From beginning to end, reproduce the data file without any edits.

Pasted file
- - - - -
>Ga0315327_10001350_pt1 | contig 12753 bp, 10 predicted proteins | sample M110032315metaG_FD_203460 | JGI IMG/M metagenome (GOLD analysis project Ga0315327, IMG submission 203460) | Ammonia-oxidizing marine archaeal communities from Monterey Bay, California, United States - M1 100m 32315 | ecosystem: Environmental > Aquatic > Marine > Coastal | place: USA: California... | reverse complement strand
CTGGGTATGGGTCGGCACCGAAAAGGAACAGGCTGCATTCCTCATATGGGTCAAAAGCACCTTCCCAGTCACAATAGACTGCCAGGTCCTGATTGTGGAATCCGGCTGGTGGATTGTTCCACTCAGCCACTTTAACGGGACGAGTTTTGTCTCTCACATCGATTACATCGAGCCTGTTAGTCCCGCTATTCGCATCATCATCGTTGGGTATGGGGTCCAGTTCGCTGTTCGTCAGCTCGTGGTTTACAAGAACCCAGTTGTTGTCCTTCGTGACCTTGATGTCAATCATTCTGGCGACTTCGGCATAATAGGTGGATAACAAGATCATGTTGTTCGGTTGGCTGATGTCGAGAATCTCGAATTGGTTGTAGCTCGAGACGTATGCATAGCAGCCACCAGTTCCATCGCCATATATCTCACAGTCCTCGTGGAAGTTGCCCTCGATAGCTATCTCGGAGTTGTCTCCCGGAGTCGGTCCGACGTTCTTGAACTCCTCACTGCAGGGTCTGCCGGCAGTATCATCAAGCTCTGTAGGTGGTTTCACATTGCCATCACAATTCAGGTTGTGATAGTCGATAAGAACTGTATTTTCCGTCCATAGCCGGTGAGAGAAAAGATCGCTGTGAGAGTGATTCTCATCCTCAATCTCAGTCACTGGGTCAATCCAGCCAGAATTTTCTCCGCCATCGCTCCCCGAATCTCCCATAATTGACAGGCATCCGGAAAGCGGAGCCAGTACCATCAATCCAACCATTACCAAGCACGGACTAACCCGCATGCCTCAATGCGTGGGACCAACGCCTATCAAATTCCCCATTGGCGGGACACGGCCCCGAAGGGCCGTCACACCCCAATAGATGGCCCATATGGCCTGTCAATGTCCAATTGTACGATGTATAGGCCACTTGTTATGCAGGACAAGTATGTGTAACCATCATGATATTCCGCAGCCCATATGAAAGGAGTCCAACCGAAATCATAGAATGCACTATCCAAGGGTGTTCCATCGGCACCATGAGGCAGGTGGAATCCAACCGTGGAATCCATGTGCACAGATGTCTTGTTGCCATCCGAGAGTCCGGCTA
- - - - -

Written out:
>Ga0315327_10001350_pt1 | contig 12753 bp, 10 predicted proteins | sample M110032315metaG_FD_203460 | JGI IMG/M metagenome (GOLD analysis project Ga0315327, IMG submission 203460) | Ammonia-oxidizing marine archaeal communities from Monterey Bay, California, United States - M1 100m 32315 | ecosystem: Environmental > Aquatic > Marine > Coastal | place: USA: California... | reverse complement strand
CTGGGTATGGGTCGGCACCGAAAAGGAACAGGCTGCATTCCTCATATGGGTCAAAAGCACCTTCCCAGTCACAATAGACTGCCAGGTCCTGATTGTGGAATCCGGCTGGTGGATTGTTCCACTCAGCCACTTTAACGGGACGAGTTTTGTCTCTCACATCGATTACATCGAGCCTGTTAGTCCCGCTATTCGCATCATCATCGTTGGGTATGGGGTCCAGTTCGCTGTTCGTCAGCTCGTGGTTTACAAGAACCCAGTTGTTGTCCTTCGTGACCTTGATGTCAATCATTCTGGCGACTTCGGCATAATAGGTGGATAACAAGATCATGTTGTTCGGTTGGCTGATGTCGAGAATCTCGAATTGGTTGTAGCTCGAGACGTATGCATAGCAGCCACCAGTTCCATCGCCATATATCTCACAGTCCTCGTGGAAGTTGCCCTCGATAGCTATCTCGGAGTTGTCTCCCGGAGTCGGTCCGACGTTCTTGAACTCCTCACTGCAGGGTCTGCCGGCAGTATCATCAAGCTCTGTAGGTGGTTTCACATTGCCATCACAATTCAGGTTGTGATAGTCGATAAGAACTGTATTTTCCGTCCATAGCCGGTGAGAGAAAAGATCGCTGTGAGAGTGATTCTCATCCTCAATCTCAGTCACTGGGTCAATCCAGCCAGAATTTTCTCCGCCATCGCTCCCCGAATCTCCCATAATTGACAGGCATCCGGAAAGCGGAGCCAGTACCATCAATCCAACCATTACCAAGCACGGACTAACCCGCATGCCTCAATGCGTGGGACCAACGCCTATCAAATTCCCCATTGGCGGGACACGGCCCCGAAGGGCCGTCACACCCCAATAGATGGCCCATATGGCCTGTCAATGTCCAATTGTACGATGTATAGGCCACTTGTTATGCAGGACAAGTATGTGTAACCATCATGATATTCCGCAGCCCATATGAAAGGAGTCCAACCGAAATCATAGAATGCACTATCCAAGGGTGTTCCATCGGCACCATGAGGCAGGTGGAATCCAACCGTGGAATCCATGTGCACAGATGTCTTGTTGCCATCCGAGAGTCCGGCTA